Nandy had rifled through screens of historical events, and glossed over scant details of cultural traits relevant to present day Thewls, but he knew very little of their past. Since they had some time before reaching Soft Light, he asked Weh to educate him. Together, they both perused historical data, ancient mythologies, and past philosophies, which they promised to reintroduce when the time was right.

Sirt was eating in the mess hall when the two agents walked in. She saw them and motioned for them to join. They received plates from the cook then sat next to each other across from her.

“You two are very different from the other Humans,” Sirt said. “Are there different kinds of Humans?”

“No,” Franklin smiled.

“Your equipment is also different… does this mean that you are not part of the Navy?”

“We work for a secret agency back on Earth,” Adams said, nonchalantly.

“We have some experience in alien relations. The Bureau monitors alien activity in our solar system, but this is the first time we’ve ever made this level of contact,” Franklin added.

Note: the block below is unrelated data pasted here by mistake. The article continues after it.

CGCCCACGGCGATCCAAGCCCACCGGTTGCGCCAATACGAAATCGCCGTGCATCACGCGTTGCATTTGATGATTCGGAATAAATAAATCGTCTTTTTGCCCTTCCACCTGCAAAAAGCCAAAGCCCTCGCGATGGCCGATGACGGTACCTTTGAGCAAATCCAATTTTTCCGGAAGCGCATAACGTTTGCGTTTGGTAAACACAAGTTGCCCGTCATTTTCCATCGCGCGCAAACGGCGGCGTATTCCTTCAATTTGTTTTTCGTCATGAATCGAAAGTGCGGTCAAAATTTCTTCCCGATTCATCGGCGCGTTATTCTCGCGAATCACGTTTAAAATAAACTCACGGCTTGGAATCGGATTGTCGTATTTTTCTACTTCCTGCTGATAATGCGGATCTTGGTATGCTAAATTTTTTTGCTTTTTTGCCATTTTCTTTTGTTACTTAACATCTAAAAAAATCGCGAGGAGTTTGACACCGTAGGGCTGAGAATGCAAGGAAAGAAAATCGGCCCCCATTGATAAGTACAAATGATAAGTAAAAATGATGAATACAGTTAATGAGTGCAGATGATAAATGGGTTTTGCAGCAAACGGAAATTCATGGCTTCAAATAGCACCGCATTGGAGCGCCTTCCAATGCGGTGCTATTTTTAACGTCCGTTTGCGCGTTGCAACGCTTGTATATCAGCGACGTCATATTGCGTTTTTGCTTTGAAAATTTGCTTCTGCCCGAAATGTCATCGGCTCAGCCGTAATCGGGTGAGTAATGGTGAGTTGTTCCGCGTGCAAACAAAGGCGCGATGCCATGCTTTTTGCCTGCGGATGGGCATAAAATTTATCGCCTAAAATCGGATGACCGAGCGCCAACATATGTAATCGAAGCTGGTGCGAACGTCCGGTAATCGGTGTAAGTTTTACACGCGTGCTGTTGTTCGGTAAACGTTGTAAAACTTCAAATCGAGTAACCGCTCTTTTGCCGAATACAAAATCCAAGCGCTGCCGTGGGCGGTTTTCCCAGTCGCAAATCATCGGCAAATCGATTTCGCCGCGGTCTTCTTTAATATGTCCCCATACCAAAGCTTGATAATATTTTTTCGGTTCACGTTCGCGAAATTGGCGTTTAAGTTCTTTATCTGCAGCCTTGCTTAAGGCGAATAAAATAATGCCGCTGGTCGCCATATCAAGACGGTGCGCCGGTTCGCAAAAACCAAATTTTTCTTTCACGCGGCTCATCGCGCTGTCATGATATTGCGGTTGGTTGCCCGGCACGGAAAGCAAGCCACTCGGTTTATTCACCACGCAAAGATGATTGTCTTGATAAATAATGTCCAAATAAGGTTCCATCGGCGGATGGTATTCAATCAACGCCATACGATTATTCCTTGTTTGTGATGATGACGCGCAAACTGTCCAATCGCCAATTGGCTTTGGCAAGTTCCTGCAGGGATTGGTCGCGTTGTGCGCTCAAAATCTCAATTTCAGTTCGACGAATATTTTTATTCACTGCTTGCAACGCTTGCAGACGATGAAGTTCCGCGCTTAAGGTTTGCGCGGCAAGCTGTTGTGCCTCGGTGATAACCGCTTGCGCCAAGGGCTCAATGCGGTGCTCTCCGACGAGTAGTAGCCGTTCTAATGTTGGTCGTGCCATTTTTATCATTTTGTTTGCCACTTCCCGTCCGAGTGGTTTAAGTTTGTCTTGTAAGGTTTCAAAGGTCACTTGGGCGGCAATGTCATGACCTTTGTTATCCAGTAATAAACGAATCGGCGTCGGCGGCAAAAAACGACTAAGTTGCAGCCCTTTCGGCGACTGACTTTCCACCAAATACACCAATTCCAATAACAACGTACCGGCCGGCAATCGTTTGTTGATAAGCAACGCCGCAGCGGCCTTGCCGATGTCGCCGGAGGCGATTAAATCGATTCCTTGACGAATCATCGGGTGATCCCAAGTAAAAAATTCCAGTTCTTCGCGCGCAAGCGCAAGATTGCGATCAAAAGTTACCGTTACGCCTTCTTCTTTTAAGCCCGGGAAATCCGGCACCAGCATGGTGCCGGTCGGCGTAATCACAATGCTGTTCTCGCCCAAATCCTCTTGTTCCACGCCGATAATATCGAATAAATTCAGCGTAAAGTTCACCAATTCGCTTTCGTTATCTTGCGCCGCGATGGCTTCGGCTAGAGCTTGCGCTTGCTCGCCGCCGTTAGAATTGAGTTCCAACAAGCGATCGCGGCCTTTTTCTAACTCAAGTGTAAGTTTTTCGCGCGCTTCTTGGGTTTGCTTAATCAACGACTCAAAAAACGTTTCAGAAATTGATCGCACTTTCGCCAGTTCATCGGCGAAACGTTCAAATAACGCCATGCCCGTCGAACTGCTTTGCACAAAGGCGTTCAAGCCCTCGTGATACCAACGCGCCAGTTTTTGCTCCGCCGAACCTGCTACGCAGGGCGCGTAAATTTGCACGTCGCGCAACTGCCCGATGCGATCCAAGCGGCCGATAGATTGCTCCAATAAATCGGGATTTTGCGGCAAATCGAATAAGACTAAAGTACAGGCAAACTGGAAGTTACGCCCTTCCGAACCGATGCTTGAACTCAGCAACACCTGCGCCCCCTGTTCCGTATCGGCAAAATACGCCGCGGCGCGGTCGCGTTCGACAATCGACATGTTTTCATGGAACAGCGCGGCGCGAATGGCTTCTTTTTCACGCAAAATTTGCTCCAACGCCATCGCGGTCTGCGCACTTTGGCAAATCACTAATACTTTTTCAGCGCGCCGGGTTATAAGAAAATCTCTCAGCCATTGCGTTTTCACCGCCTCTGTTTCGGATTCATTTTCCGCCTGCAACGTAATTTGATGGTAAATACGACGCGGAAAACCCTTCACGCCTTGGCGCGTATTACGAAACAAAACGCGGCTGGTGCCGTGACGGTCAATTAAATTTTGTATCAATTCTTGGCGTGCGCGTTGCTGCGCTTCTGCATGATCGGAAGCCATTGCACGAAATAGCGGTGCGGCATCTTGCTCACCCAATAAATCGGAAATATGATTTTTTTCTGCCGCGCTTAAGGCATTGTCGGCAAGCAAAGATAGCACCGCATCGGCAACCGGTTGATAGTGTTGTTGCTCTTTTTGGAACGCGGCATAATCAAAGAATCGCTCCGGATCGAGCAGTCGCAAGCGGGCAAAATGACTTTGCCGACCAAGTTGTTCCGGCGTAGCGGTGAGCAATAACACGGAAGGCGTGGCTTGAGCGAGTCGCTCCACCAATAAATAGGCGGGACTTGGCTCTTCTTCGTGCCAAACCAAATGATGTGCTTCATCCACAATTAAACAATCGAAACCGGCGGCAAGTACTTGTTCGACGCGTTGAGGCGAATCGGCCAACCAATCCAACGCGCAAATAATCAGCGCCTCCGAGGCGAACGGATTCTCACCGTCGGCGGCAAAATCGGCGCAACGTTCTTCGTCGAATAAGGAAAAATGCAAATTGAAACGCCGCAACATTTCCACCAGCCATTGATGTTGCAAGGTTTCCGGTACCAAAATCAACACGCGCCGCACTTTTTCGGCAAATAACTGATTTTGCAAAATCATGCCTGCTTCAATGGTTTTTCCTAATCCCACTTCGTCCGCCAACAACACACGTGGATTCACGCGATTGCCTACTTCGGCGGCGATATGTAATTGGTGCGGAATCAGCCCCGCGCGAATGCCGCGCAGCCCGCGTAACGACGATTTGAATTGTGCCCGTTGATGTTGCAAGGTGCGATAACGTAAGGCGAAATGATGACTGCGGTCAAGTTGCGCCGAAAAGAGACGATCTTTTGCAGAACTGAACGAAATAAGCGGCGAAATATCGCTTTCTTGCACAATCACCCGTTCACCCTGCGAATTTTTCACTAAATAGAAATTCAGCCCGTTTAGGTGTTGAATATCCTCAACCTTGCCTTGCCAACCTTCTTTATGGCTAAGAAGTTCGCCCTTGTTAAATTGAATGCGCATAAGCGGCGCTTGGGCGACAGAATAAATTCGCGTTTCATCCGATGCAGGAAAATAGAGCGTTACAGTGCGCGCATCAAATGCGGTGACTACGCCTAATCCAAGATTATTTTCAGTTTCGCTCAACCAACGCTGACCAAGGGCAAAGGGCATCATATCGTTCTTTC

“Normally, we just exchange messages, or maybe a few schematics and cultural or historical information,” Adams explained.

“Sometimes, we exchange certain practices or pieces of functional technology. That’s where our training and gear came from,” Franklin continued.

The alien looked them over. “What other races are there?”

Adams and Franklin exchanged a glance. “Our area of expertise is Pseudo Exodermea, what we call Grays,” Adams said, reluctantly.

Franklin gave Adams a dry look, but said, “They came to Earth on and off after their initial crash. It took decades, but we reached amicable terms.”

“Not too long ago, we volunteered in an exchange program where five Grays came to The Bureau. The two of us and three other agents went to their ship,” Adams revealed.

“Should we be discussing that,” Franklin asked.

Adams ignored him and went on to say, “We never made it to their place of origin. What they asked of us was too demanding. We underwent some cybernetic surgery and gene therapy. What they wanted were splinter cells. Franklin and I were the only two who refused, so they dumped us in space where we had to be retrieved,” Adams explained, stoically. “That was the end of that for us.”

Franklin gave Adams a sideways glance. He chuckled and shook his head. Then, he looked to Sirt and shrugged.